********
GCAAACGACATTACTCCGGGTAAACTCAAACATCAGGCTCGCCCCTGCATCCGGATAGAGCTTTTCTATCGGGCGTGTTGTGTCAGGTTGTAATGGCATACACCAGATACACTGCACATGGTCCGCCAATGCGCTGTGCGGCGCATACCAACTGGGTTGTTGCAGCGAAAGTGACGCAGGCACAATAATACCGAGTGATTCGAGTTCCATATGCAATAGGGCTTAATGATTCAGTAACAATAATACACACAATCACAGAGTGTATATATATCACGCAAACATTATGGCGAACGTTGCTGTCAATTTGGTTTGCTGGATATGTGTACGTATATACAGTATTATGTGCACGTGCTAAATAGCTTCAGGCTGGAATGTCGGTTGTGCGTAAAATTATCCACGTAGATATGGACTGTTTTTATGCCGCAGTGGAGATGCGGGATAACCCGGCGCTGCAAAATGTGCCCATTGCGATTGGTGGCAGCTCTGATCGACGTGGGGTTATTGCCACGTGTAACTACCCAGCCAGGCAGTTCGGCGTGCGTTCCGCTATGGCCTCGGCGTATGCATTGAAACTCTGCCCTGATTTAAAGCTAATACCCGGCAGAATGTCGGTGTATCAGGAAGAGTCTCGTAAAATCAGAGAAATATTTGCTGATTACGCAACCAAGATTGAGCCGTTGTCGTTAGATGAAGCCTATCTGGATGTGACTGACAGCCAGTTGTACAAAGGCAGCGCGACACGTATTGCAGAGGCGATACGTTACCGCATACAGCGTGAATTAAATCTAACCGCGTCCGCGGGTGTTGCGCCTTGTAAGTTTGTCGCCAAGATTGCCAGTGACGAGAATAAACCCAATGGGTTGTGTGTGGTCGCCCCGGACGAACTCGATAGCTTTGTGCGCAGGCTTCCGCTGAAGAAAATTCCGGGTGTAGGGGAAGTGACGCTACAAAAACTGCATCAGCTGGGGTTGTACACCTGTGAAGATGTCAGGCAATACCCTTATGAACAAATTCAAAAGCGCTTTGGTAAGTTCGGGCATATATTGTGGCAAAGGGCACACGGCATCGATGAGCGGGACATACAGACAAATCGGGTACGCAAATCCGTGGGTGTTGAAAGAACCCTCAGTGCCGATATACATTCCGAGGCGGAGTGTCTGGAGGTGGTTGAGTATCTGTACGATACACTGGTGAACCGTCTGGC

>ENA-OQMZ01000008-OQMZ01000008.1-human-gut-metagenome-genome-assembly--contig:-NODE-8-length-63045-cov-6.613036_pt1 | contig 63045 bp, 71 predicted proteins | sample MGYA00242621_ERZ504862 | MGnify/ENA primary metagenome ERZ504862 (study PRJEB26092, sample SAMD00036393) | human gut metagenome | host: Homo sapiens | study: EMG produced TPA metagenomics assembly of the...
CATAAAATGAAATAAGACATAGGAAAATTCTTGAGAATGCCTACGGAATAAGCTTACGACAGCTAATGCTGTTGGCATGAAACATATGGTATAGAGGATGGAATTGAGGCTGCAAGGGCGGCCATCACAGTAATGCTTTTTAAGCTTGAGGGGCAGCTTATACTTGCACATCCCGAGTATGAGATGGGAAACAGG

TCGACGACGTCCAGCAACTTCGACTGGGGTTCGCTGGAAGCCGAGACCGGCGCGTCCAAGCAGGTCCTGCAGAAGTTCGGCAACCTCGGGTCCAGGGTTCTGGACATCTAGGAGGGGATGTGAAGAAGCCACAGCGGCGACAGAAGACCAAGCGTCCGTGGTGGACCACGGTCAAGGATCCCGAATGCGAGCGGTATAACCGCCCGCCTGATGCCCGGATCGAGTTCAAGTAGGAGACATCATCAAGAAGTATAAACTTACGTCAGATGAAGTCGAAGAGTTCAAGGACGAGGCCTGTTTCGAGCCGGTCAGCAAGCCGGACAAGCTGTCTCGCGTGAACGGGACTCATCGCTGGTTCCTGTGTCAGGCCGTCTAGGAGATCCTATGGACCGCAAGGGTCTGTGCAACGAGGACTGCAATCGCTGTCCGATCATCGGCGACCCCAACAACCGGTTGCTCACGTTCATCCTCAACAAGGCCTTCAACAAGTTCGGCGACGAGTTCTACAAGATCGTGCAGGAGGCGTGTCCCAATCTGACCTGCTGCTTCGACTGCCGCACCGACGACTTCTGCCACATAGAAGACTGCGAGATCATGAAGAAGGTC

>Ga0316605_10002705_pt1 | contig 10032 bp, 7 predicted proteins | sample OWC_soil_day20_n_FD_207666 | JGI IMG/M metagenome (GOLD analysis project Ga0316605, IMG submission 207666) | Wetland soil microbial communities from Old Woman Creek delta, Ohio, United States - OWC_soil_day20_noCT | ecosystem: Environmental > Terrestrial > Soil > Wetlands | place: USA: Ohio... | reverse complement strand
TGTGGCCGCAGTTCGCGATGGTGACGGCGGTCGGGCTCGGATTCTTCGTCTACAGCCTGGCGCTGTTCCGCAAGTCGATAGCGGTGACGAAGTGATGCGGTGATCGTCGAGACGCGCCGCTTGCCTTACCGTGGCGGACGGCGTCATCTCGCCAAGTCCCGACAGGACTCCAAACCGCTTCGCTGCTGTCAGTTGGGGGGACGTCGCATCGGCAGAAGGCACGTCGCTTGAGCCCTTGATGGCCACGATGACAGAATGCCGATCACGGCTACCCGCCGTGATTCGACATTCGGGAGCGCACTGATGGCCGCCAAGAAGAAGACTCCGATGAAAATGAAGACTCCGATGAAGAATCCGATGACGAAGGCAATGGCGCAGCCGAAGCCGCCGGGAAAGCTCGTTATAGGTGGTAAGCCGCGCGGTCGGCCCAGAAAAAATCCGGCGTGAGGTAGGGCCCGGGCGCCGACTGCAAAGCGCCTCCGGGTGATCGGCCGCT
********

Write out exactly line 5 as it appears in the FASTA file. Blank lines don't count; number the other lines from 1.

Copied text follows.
>Ga0316605_10002705_pt1 | contig 10032 bp, 7 predicted proteins | sample OWC_soil_day20_n_FD_207666 | JGI IMG/M metagenome (GOLD analysis project Ga0316605, IMG submission 207666) | Wetland soil microbial communities from Old Woman Creek delta, Ohio, United States - OWC_soil_day20_noCT | ecosystem: Environmental > Terrestrial > Soil > Wetlands | place: USA: Ohio... | reverse complement strand